Hans-Joachim Schmoll, MD
Chemotherapy combinations are being examined in an effort to take the treatment paradigm of metastatic colorectal cancer (CRC) a few steps forward, says Hans-Joachim Schmoll, MD. While the FDA approvals of the PD-1 inhibitors nivolumab (Opdivo) and pembrolizumab (Keytruda) were significant, the treatments are specifically indicated for those with microsatellite instability-high disease, which comprises 15% of patients.
In an interview with OncLive, Schmoll, head of the Department of Oncology and Hematology, associate professor of internal medicine, at University Hospital Halle, discussed these updated CHARTA findings, the current role of chemotherapy in patients with metastatic CRC, and his predictions for the future CRC treatment landscape.
OncLive: Could you provide a recap of the final results of the CHARTA trial?
: CHARTA investigated the potential activity of a 4-drug regimen consisting of some standards in CRC management: FOLFOX plus bevacizumab with the addition of irinotecan. The question was, “Is it better in terms of response rate, PFS, and overall survival?” For that reason, we have treated 450 patients, and the primary endpoint of the study was improvement of the PFS at 9 months. The primary endpoint was met, meaning the PFS was increased at 9 months with the 4-drug regimen.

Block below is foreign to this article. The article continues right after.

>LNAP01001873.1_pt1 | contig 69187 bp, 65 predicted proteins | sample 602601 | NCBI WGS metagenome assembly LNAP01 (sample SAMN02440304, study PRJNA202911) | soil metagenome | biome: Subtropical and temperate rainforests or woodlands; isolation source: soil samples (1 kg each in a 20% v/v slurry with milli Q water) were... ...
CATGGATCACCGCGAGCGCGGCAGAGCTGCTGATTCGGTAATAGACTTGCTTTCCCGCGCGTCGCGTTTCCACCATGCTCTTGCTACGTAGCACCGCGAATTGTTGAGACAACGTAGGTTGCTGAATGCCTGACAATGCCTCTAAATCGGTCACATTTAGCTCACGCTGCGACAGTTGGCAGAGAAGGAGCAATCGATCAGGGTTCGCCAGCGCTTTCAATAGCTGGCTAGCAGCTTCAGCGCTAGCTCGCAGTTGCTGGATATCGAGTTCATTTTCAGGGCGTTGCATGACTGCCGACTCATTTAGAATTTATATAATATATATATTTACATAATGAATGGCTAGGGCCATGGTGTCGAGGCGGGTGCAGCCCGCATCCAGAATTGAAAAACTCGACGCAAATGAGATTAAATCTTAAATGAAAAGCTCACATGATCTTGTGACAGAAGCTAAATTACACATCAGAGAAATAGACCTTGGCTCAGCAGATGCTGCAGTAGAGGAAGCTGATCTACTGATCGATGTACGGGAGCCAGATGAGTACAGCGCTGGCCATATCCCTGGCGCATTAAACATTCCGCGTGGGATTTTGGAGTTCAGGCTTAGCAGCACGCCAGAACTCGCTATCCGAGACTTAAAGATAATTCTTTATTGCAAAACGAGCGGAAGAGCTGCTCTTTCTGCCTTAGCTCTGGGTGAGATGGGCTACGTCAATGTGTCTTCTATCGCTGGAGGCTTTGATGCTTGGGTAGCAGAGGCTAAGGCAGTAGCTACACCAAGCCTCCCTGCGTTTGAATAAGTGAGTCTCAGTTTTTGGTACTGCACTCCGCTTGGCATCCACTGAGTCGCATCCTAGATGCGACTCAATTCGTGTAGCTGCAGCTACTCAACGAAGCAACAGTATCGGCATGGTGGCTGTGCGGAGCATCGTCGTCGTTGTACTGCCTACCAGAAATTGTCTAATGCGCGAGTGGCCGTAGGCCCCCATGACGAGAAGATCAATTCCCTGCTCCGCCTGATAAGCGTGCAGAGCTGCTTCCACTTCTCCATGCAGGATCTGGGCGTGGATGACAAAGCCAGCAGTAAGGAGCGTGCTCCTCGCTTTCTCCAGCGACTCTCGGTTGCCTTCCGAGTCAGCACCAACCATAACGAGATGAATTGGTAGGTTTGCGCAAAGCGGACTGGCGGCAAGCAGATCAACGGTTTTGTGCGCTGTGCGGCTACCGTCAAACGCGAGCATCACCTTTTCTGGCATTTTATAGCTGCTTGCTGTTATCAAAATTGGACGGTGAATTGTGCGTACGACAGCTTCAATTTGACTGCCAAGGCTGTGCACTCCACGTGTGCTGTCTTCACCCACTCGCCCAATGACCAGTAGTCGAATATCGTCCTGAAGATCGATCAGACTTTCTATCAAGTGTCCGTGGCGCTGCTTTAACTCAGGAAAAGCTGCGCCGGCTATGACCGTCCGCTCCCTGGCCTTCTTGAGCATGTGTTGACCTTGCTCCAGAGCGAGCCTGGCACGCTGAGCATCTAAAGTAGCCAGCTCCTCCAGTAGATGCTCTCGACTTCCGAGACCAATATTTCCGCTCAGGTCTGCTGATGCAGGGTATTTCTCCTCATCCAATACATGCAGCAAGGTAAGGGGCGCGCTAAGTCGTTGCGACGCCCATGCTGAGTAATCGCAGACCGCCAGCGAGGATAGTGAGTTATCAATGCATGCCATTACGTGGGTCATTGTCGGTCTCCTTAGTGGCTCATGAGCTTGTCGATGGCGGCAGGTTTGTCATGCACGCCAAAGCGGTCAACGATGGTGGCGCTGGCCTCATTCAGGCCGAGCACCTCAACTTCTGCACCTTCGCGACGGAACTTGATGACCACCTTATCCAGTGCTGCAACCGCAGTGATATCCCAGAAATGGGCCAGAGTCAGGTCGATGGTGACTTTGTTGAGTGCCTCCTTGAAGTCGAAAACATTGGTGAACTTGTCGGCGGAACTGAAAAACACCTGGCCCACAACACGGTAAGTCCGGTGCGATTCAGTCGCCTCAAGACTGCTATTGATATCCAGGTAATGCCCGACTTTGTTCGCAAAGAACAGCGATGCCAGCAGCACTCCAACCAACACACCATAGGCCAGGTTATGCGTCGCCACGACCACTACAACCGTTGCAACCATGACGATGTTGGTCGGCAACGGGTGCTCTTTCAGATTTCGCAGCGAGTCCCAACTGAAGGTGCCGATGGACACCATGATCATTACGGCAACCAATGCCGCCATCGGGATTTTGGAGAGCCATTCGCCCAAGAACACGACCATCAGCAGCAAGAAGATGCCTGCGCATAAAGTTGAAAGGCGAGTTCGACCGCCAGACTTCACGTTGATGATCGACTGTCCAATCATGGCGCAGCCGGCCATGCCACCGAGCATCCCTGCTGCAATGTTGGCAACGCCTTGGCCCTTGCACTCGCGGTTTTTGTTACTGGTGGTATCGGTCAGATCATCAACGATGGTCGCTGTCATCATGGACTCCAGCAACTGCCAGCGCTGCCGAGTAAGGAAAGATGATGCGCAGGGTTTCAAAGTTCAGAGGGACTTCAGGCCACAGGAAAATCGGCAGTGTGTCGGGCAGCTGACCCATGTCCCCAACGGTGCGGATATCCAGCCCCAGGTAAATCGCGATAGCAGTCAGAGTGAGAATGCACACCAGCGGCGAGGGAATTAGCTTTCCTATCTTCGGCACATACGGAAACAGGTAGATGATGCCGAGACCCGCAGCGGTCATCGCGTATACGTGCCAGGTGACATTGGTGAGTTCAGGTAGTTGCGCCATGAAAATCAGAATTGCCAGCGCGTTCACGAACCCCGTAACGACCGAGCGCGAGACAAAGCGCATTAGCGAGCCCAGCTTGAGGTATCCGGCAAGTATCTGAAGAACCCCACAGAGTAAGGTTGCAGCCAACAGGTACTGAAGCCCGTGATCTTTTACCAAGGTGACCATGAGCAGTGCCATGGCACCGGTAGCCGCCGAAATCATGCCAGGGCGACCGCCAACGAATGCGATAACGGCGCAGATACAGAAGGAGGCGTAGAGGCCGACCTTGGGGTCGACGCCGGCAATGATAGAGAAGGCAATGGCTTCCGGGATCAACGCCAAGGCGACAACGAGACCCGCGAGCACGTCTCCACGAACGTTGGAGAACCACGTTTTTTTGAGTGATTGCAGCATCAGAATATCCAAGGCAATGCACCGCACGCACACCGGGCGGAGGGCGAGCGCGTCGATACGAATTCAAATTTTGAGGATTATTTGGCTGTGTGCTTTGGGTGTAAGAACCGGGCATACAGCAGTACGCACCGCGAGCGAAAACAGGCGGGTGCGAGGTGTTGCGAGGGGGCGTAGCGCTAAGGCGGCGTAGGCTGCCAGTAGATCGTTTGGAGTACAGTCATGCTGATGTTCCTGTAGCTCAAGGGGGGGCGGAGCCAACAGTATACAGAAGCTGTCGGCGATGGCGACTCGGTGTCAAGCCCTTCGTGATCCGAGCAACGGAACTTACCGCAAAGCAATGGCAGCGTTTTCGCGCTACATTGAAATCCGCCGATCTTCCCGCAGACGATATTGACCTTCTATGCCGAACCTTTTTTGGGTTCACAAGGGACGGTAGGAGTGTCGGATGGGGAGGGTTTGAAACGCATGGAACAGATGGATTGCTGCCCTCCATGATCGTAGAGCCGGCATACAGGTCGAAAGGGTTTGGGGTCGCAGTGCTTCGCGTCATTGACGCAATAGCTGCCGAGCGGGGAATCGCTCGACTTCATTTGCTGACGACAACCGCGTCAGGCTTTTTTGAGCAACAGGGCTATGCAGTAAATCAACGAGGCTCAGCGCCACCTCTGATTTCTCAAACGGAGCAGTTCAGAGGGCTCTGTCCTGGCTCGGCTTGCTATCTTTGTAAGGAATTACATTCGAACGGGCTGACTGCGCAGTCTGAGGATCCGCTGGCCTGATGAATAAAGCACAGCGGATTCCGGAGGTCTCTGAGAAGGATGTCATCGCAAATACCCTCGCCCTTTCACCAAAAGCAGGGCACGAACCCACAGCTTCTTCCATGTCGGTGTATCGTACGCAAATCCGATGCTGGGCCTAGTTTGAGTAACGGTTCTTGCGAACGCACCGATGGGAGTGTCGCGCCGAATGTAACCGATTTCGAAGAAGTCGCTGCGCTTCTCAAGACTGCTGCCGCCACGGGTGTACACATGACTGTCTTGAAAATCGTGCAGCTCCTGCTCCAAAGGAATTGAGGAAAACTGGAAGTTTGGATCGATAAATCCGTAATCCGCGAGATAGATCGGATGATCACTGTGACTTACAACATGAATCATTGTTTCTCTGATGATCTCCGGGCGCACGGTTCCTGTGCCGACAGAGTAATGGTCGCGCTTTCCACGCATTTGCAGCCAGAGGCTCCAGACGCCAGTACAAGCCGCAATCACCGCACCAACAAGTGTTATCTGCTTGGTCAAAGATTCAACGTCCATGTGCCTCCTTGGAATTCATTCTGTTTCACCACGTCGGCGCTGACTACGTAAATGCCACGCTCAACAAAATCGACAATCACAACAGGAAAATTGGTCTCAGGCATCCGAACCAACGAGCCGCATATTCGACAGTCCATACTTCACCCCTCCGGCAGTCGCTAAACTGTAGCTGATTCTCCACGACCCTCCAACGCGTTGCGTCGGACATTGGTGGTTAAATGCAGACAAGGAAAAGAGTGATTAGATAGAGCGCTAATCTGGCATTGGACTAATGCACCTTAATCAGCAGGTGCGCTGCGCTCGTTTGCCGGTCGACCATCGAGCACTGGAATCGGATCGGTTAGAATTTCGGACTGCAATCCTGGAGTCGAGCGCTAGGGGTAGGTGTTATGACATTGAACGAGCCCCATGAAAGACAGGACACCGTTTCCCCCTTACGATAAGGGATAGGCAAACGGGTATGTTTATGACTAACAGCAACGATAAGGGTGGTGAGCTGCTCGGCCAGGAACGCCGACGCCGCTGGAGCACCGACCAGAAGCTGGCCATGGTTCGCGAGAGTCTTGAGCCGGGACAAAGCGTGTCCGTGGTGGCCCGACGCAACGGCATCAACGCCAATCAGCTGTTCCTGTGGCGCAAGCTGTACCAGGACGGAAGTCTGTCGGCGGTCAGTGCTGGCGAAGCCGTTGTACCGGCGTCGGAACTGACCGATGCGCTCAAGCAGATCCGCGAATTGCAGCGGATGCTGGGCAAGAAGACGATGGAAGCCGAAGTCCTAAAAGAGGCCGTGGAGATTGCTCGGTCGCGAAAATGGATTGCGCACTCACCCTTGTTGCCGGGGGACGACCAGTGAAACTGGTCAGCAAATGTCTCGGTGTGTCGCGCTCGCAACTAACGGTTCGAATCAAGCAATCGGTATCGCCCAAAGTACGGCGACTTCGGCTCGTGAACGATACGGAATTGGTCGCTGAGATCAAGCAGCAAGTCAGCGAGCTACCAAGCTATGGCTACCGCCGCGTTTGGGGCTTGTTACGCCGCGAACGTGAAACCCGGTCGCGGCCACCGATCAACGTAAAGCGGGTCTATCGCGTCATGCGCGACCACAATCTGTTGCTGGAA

Has the role of chemotherapy evolved in any way in this landscape?
Chemotherapy is still there. We are now wondering how the chemotherapy triplet plus the VEGF inhibitor bevacizumab combination fare in relation to the cetuximab (Erbitux)- or EGFR inhibitor–based results. Based on our current knowledge of the 4-drug combination with bevacizumab, I would suggest that a patient with a RAS-wildtype and left-sided tumor, with liver or lung metastases, should probably undergo surgery to make long-term survival possible. Some patients should still [be treated with] the EGFR inhibitor, but you need to compare the data and see if you should just go for the FOLFIRI plus cetuximab, for example.
What is the biggest challenge in the treatment of patients with advanced CRC?
We need to have more active chemotherapies or targeted treatments—whatever it is, as long as it is active. We need more active combinations that can incite major responses in the majority of patients. Right now, we have a 60% to 70% response rate, but this is not enough. We need maximum responses to enable surgical resection of tumors, at least in those patients who have a specific biology—which is 50% of patients with liver or lung metastases.
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